> when it is sent below has the image of
                > the person who is under it....
                >
                > And this is the meaning of 'And God
                > created man in His image, in the image
                > of God He created him' (Gen. 1:27).
                >
                > Why is [it written] twice, 'in His image'
                > and 'in the image'?
                >
                > One image refers to the image of man and
                > the other to the image of the Angel of
                > the zodiacal sign that is in the image
                > of the man. "
                >
                > ~ from:
                > *Hokhmah ha-Nefesh*,
                > by Rabbi Eleazar of Worms
                >
                >
              • Khem Caigan
                ... Hi, Georg ~ You consider a text that was first published by Ambelain in 1959 EV to be a new edition ??? Cors in Manu Domine, ~ Khem Caigan
                Message 7 of 10 , Feb 26, 2009
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                  Georg Dehn doth schreibble :
                  >
                  > jsut in short:
                  > Ambelain is the new edition of that french MS which is incorrect

                  Hi, Georg ~

                  You consider a text that was first
                  published by Ambelain in 1959 EV to
                  be a "new edition"???

                  Cors in Manu Domine,

                  ~ Khem Caigan
                  <Khem@...>

                  " Every Angel who is an Archon of the
                  zodiacal sign (sar mazzal) of a person
                  when it is sent below has the image of
                  the person who is under it....

                  And this is the meaning of 'And God
                  created man in His image, in the image
                  of God He created him' (Gen. 1:27).

                  Why is [it written] twice, 'in His image'
                  and 'in the image'?

                  One image refers to the image of man and
                  the other to the image of the Angel of
                  the zodiacal sign that is in the image
                  of the man. "

                  ~ from:
                  *Hokhmah ha-Nefesh*,
                  by Rabbi Eleazar of Worms
                • Georg Dehn
                  sorry for my english, Georg
                  Message 8 of 10 , Feb 26, 2009
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                    sorry for my english,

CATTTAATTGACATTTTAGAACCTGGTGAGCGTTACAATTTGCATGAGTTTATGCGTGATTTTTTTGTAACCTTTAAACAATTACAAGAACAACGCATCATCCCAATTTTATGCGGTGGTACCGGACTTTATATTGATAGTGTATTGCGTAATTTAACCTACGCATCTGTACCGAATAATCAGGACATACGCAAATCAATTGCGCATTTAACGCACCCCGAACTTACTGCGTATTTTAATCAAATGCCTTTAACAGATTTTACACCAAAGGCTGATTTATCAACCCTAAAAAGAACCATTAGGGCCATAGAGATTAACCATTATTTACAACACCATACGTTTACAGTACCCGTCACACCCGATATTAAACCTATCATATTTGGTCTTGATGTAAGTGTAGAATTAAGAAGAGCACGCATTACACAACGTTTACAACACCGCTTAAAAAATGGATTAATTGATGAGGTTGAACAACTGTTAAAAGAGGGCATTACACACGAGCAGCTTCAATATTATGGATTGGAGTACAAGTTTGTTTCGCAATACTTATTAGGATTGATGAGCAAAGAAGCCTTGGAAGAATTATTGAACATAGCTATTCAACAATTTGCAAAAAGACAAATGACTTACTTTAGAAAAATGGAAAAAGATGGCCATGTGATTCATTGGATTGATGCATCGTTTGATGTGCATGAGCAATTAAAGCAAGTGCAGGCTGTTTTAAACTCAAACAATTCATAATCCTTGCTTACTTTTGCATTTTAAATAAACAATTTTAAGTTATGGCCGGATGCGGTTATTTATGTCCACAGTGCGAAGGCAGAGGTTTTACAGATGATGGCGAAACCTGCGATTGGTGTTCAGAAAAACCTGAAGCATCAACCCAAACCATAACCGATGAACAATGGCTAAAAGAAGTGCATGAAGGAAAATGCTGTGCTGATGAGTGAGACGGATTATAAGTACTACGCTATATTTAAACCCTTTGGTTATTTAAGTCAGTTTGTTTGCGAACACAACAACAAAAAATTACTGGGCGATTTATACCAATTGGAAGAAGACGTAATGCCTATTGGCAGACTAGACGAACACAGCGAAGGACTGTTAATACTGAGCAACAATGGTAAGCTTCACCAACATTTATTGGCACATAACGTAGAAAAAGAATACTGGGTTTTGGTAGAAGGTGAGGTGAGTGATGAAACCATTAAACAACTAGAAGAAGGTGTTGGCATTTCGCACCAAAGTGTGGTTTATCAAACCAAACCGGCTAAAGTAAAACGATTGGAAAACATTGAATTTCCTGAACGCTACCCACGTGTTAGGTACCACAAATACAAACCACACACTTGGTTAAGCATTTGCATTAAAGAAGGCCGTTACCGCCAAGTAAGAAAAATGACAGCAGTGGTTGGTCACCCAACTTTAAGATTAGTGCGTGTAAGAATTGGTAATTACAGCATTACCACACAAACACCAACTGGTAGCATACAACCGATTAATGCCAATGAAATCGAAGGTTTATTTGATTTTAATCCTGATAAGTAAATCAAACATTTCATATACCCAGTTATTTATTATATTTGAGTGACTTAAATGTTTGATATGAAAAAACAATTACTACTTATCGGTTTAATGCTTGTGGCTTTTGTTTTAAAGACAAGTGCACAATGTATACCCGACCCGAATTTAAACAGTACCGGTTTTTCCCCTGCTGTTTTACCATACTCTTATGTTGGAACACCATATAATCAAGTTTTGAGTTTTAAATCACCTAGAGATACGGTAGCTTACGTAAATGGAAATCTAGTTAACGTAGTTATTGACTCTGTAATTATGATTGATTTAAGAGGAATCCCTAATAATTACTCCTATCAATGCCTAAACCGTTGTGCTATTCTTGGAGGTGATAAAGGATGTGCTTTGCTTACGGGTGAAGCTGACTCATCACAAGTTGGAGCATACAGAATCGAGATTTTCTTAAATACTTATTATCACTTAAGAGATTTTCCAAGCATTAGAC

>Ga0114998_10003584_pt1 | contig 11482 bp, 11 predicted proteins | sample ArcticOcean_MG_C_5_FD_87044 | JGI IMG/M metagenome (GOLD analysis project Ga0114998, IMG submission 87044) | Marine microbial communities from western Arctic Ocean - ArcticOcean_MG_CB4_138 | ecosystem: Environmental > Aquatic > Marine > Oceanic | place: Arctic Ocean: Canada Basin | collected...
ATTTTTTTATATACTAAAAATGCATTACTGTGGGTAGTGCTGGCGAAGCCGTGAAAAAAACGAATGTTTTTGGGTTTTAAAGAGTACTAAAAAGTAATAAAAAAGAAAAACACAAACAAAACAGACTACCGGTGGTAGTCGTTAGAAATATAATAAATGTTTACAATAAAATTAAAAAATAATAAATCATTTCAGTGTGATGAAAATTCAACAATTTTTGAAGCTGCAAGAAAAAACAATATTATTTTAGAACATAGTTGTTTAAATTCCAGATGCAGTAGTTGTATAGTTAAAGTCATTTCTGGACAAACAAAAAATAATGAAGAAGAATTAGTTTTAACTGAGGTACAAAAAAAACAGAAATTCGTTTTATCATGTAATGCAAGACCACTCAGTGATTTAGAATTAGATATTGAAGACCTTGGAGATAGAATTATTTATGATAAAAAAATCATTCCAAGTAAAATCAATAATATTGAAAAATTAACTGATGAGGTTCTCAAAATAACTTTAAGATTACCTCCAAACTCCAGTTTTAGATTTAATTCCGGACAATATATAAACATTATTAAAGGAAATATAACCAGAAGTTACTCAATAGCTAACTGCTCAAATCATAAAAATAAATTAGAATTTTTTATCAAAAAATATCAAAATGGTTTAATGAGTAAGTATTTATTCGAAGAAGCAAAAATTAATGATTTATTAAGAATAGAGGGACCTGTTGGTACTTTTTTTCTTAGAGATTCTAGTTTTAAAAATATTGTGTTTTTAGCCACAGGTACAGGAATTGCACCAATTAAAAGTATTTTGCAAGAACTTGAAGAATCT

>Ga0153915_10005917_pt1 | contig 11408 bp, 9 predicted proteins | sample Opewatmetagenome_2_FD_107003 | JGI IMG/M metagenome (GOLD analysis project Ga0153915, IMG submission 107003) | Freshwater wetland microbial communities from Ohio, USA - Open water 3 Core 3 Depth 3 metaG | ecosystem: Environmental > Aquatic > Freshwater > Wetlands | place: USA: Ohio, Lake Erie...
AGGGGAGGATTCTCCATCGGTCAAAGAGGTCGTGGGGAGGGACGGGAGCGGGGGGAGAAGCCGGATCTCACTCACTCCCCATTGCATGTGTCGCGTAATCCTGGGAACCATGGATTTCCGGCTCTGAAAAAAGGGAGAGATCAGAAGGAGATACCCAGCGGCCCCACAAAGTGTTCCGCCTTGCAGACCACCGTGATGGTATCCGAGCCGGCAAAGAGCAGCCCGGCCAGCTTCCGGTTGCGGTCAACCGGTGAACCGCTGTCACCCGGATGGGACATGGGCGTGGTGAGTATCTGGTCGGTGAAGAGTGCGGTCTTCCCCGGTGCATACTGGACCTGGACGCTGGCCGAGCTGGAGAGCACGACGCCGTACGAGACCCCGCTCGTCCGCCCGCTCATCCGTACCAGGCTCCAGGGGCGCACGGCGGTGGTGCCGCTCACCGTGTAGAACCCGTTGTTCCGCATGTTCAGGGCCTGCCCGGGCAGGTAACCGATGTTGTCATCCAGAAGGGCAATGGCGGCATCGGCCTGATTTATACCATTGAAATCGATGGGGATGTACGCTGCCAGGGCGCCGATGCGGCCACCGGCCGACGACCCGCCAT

Georg


                    Khem Caigan schrieb:
                    >
                    >
                    > Georg Dehn doth schreibble :
                    > >
                    > > jsut in short:
                    > > Ambelain is the new edition of that french MS which is incorrect
                    >
                    > Hi, Georg ~
                    >
                    > You consider a text that was first
                    > published by Ambelain in 1959 EV to
                    > be a "new edition"???
                    >
                    > Cors in Manu Domine,
                    >
                    > ~ Khem Caigan
                    > <Khem@... <mailto:Khem%40ZAPGARDEN.com>>
                    >
                    > " Every Angel who is an Archon of the
                    > zodiacal sign (sar mazzal) of a person
                    > when it is sent below has the image of
                    > the person who is under it....
                    >
                    > And this is the meaning of 'And God
                    > created man in His image, in the image
                    > of God He created him' (Gen. 1:27).
                    >
                    > Why is [it written] twice, 'in His image'
                    > and 'in the image'?
                    >
                    > One image refers to the image of man and
                    > the other to the image of the Angel of
                    > the zodiacal sign that is in the image
                    > of the man. "
                    >
                    > ~ from:
                    > *Hokhmah ha-Nefesh*,
                    > by Rabbi Eleazar of Worms
                    >
                    >
                  • David Stolowitz
                    Pop to the top.
                    Message 9 of 10 , Sep 29, 2009
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                      Pop to the top.
                    • oipteaapdoce@gmail.com
                      Whatever this pop to the top thing is stop doing it. Thanks. Athena Sent wirelessly from my BlackBerry device on the Bell network. Envoyé sans fil par mon
                      Message 10 of 10 , Sep 29, 2009
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                        Whatever this pop to the top thing is stop doing it.

                        Thanks.

                        Athena

                        Sent wirelessly from my BlackBerry device on the Bell network.
                        Envoyé sans fil par mon terminal mobile BlackBerry sur le réseau de Bell.


                        From: "David Stolowitz"
                        Date: Tue, 29 Sep 2009 20:46:49 -0000
                        To: <abramelin@yahoogroups.com>
                        Subject: [abramelin] Re: Tselem